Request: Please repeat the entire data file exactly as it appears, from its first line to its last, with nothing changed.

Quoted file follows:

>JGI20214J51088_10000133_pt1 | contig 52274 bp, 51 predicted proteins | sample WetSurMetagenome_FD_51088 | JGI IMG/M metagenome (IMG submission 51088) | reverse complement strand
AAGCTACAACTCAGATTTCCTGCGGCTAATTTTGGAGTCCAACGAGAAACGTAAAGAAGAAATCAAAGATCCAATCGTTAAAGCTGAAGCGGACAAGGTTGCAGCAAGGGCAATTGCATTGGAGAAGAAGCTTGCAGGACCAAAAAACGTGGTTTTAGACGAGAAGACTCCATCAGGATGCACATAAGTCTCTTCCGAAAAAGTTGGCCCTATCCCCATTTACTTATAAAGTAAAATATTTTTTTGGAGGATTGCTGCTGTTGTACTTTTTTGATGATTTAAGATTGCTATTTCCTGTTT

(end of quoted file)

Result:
>JGI20214J51088_10000133_pt1 | contig 52274 bp, 51 predicted proteins | sample WetSurMetagenome_FD_51088 | JGI IMG/M metagenome (IMG submission 51088) | reverse complement strand
AAGCTACAACTCAGATTTCCTGCGGCTAATTTTGGAGTCCAACGAGAAACGTAAAGAAGAAATCAAAGATCCAATCGTTAAAGCTGAAGCGGACAAGGTTGCAGCAAGGGCAATTGCATTGGAGAAGAAGCTTGCAGGACCAAAAAACGTGGTTTTAGACGAGAAGACTCCATCAGGATGCACATAAGTCTCTTCCGAAAAAGTTGGCCCTATCCCCATTTACTTATAAAGTAAAATATTTTTTTGGAGGATTGCTGCTGTTGTACTTTTTTGATGATTTAAGATTGCTATTTCCTGTTT